Is there actually a ‘right to marriage’, when clearly a train-wreck is about to happen?

  2. Mont D. Law says:

    (Larry suggested that we need biographies of married couples that show the struggle and the reward. I would add that we also need movies that show this.)

    Like the population you’re dealing with reads books about anything. Or watches movies about the struggles of marriage.

    (Is there actually a ‘right to marriage’, when clearly a train-wreck is about to happen?)

    Yes. You have the right to get married to a convicted serial killer and have his children. Tex Watson has 4 concieved while in jail. Linda Wolfe holds the marriage record – she has 23 ex-husbands and is free to shoot for 30.

    (If we don’t manage the front-end of marriage, the pre-req’s; nothing will work.)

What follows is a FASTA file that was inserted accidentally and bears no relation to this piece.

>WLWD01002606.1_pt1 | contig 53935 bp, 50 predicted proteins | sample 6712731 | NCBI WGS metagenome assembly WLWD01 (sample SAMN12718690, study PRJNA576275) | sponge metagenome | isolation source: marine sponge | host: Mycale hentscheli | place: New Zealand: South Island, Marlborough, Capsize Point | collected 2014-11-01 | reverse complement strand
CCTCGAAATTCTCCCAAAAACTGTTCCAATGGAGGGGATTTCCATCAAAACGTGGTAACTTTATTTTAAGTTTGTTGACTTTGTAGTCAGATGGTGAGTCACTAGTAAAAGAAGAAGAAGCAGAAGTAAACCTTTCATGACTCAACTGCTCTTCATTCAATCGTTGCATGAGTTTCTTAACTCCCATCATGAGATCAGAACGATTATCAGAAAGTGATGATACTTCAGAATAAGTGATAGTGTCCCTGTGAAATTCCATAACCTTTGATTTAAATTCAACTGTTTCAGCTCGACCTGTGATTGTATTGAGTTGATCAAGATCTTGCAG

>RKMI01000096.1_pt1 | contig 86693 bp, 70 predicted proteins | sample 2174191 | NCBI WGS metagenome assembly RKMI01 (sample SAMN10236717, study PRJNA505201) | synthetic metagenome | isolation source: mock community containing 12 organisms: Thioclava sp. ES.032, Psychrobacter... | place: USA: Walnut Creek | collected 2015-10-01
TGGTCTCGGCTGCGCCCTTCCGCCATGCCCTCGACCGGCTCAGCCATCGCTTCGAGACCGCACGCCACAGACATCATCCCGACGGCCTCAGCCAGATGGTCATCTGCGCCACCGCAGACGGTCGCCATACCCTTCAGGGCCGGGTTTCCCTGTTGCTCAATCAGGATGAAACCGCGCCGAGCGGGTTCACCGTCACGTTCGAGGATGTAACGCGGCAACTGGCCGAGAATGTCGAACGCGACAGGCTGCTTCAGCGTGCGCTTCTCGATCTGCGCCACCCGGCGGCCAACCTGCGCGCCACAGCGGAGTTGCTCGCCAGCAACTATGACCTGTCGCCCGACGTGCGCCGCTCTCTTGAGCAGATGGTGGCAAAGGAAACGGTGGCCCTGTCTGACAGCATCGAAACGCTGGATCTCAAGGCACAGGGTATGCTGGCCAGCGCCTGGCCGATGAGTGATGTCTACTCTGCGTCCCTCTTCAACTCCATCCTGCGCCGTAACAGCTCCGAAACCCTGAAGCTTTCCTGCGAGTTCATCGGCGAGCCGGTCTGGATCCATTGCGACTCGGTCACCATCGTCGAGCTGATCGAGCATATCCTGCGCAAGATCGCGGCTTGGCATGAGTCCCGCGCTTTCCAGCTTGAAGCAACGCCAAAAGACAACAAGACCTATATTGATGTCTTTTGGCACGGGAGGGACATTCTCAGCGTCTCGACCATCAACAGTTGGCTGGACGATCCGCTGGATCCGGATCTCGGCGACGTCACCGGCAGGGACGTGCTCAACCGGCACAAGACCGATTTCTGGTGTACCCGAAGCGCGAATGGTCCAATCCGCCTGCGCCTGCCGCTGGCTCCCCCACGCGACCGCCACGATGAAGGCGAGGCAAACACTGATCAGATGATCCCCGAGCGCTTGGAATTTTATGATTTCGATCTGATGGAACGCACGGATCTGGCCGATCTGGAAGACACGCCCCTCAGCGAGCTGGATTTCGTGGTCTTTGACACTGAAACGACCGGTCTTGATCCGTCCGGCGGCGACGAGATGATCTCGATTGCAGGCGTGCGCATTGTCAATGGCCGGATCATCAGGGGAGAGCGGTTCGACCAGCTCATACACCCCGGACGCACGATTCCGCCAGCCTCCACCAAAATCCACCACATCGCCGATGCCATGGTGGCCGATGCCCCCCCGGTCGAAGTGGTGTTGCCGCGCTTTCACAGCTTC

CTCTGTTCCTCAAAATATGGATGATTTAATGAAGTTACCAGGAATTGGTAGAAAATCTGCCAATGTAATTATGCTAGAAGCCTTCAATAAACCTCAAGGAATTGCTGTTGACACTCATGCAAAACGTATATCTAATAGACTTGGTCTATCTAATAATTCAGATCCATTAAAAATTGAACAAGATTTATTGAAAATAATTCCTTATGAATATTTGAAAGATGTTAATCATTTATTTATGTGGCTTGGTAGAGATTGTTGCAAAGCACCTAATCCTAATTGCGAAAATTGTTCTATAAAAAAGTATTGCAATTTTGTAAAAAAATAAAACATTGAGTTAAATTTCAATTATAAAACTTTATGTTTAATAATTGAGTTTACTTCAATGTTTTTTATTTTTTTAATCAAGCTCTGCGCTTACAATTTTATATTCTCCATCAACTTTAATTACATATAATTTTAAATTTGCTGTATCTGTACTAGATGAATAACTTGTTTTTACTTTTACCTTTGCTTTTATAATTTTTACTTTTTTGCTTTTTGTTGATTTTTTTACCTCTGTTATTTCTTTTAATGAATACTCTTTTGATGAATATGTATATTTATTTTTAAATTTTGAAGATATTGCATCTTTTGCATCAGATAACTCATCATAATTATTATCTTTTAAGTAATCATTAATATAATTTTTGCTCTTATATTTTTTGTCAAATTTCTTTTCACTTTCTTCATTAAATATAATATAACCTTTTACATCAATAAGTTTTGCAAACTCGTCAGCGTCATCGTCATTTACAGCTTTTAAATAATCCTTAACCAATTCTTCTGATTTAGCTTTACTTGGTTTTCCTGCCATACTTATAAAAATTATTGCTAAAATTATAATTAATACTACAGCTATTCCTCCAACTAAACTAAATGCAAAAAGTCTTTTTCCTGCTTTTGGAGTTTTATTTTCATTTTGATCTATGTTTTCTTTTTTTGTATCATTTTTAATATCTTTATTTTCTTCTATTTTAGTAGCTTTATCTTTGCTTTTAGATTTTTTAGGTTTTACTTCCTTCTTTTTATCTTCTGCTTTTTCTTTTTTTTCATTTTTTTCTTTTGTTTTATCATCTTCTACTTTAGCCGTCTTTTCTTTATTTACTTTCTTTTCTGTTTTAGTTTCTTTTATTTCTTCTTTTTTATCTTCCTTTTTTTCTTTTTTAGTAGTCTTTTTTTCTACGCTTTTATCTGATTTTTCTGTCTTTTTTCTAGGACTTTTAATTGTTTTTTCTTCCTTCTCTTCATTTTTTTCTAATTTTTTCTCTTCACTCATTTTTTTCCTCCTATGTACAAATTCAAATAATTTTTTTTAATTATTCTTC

And how exactly is that going to solve anything? Particularly since the real concern is children born without the benifit of marriage. Making it harder to marry just means fewer people will bother.

    (Each individual should bring some strength of character to this institution for it to work.)

    And how is enforcing that going to work exactly? And even if you find a constitutional way to enforce it, unless you chemically sterilize everyone how is that going to reduce the number of children as opposed to marriages?

  3. Diane M says:

    I have been wondering about this. How do you talk about the struggles of marriage without being too discouraging?

    How do you really support people when they are in the middle of the struggle?

    How do you help people when our culture is extremely private and non-communitarian – we rarely talk about our relationships?

    And a thought – perhaps when talking about the struggles of marriage, we should point out that relationships in general are a struggle and that the honeymoon never lasts?